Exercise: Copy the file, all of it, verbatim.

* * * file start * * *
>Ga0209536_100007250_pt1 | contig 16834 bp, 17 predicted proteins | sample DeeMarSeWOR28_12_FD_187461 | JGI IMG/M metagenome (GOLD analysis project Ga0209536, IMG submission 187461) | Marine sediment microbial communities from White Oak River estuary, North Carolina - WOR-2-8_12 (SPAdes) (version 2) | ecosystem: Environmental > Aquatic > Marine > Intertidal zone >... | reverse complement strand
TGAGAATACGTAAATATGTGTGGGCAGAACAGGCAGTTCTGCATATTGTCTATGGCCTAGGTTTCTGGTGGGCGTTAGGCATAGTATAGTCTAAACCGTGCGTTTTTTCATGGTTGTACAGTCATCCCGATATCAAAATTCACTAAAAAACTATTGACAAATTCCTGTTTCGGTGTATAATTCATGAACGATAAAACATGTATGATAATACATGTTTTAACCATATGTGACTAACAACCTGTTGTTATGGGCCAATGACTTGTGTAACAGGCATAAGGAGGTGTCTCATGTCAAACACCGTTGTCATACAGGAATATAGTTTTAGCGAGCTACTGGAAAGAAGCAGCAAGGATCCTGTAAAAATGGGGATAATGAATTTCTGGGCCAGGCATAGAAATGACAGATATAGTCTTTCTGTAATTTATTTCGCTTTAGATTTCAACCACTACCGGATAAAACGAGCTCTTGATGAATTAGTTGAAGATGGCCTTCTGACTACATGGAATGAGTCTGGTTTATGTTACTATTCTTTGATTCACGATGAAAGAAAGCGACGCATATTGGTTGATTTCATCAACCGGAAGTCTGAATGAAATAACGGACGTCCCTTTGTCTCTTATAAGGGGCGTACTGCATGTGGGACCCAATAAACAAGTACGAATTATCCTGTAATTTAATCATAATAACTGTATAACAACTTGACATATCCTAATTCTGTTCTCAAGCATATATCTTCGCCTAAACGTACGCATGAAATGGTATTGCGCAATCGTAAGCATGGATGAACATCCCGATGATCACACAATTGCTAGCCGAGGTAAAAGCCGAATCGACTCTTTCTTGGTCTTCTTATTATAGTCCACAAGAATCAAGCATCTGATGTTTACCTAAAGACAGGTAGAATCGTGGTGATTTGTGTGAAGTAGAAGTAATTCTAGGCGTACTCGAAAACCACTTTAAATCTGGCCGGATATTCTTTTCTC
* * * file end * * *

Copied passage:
>Ga0209536_100007250_pt1 | contig 16834 bp, 17 predicted proteins | sample DeeMarSeWOR28_12_FD_187461 | JGI IMG/M metagenome (GOLD analysis project Ga0209536, IMG submission 187461) | Marine sediment microbial communities from White Oak River estuary, North Carolina - WOR-2-8_12 (SPAdes) (version 2) | ecosystem: Environmental > Aquatic > Marine > Intertidal zone >... | reverse complement strand
TGAGAATACGTAAATATGTGTGGGCAGAACAGGCAGTTCTGCATATTGTCTATGGCCTAGGTTTCTGGTGGGCGTTAGGCATAGTATAGTCTAAACCGTGCGTTTTTTCATGGTTGTACAGTCATCCCGATATCAAAATTCACTAAAAAACTATTGACAAATTCCTGTTTCGGTGTATAATTCATGAACGATAAAACATGTATGATAATACATGTTTTAACCATATGTGACTAACAACCTGTTGTTATGGGCCAATGACTTGTGTAACAGGCATAAGGAGGTGTCTCATGTCAAACACCGTTGTCATACAGGAATATAGTTTTAGCGAGCTACTGGAAAGAAGCAGCAAGGATCCTGTAAAAATGGGGATAATGAATTTCTGGGCCAGGCATAGAAATGACAGATATAGTCTTTCTGTAATTTATTTCGCTTTAGATTTCAACCACTACCGGATAAAACGAGCTCTTGATGAATTAGTTGAAGATGGCCTTCTGACTACATGGAATGAGTCTGGTTTATGTTACTATTCTTTGATTCACGATGAAAGAAAGCGACGCATATTGGTTGATTTCATCAACCGGAAGTCTGAATGAAATAACGGACGTCCCTTTGTCTCTTATAAGGGGCGTACTGCATGTGGGACCCAATAAACAAGTACGAATTATCCTGTAATTTAATCATAATAACTGTATAACAACTTGACATATCCTAATTCTGTTCTCAAGCATATATCTTCGCCTAAACGTACGCATGAAATGGTATTGCGCAATCGTAAGCATGGATGAACATCCCGATGATCACACAATTGCTAGCCGAGGTAAAAGCCGAATCGACTCTTTCTTGGTCTTCTTATTATAGTCCACAAGAATCAAGCATCTGATGTTTACCTAAAGACAGGTAGAATCGTGGTGATTTGTGTGAAGTAGAAGTAATTCTAGGCGTACTCGAAAACCACTTTAAATCTGGCCGGATATTCTTTTCTC